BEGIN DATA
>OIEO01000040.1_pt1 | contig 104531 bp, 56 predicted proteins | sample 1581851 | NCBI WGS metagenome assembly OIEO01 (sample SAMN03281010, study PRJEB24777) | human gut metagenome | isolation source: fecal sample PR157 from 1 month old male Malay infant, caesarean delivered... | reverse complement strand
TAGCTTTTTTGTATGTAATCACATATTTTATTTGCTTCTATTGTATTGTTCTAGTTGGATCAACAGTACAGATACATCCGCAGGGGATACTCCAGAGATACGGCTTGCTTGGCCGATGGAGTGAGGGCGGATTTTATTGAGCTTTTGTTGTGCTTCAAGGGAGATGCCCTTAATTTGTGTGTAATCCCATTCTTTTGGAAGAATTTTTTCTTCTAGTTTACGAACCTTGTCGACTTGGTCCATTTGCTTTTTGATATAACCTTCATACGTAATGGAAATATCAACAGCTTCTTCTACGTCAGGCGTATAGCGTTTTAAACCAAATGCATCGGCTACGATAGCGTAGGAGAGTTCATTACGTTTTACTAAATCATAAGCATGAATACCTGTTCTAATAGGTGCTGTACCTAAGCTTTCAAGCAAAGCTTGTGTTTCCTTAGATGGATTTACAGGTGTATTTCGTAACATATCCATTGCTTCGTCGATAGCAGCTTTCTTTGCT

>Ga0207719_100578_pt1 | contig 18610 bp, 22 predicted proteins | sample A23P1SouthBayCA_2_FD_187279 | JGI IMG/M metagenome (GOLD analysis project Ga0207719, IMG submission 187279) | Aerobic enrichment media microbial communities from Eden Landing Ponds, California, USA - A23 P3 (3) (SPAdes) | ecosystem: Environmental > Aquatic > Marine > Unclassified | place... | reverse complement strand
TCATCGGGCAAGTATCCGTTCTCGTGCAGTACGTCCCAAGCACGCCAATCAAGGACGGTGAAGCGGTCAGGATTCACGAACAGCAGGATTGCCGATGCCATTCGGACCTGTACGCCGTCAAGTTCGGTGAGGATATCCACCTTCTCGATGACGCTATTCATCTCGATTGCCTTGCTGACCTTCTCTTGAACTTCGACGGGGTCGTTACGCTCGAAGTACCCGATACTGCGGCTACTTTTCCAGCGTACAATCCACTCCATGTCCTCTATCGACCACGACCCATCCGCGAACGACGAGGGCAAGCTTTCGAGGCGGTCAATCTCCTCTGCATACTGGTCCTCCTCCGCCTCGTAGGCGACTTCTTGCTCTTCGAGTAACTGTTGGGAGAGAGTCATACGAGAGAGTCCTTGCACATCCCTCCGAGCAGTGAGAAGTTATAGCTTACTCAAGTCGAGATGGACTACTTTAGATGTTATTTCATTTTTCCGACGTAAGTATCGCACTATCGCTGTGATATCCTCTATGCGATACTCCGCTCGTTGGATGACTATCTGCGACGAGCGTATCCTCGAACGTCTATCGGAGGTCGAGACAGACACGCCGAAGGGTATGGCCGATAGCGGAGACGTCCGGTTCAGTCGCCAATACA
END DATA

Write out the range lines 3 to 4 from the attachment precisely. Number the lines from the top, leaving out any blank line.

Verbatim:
>Ga0207719_100578_pt1 | contig 18610 bp, 22 predicted proteins | sample A23P1SouthBayCA_2_FD_187279 | JGI IMG/M metagenome (GOLD analysis project Ga0207719, IMG submission 187279) | Aerobic enrichment media microbial communities from Eden Landing Ponds, California, USA - A23 P3 (3) (SPAdes) | ecosystem: Environmental > Aquatic > Marine > Unclassified | place... | reverse complement strand
TCATCGGGCAAGTATCCGTTCTCGTGCAGTACGTCCCAAGCACGCCAATCAAGGACGGTGAAGCGGTCAGGATTCACGAACAGCAGGATTGCCGATGCCATTCGGACCTGTACGCCGTCAAGTTCGGTGAGGATATCCACCTTCTCGATGACGCTATTCATCTCGATTGCCTTGCTGACCTTCTCTTGAACTTCGACGGGGTCGTTACGCTCGAAGTACCCGATACTGCGGCTACTTTTCCAGCGTACAATCCACTCCATGTCCTCTATCGACCACGACCCATCCGCGAACGACGAGGGCAAGCTTTCGAGGCGGTCAATCTCCTCTGCATACTGGTCCTCCTCCGCCTCGTAGGCGACTTCTTGCTCTTCGAGTAACTGTTGGGAGAGAGTCATACGAGAGAGTCCTTGCACATCCCTCCGAGCAGTGAGAAGTTATAGCTTACTCAAGTCGAGATGGACTACTTTAGATGTTATTTCATTTTTCCGACGTAAGTATCGCACTATCGCTGTGATATCCTCTATGCGATACTCCGCTCGTTGGATGACTATCTGCGACGAGCGTATCCTCGAACGTCTATCGGAGGTCGAGACAGACACGCCGAAGGGTATGGCCGATAGCGGAGACGTCCGGTTCAGTCGCCAATACA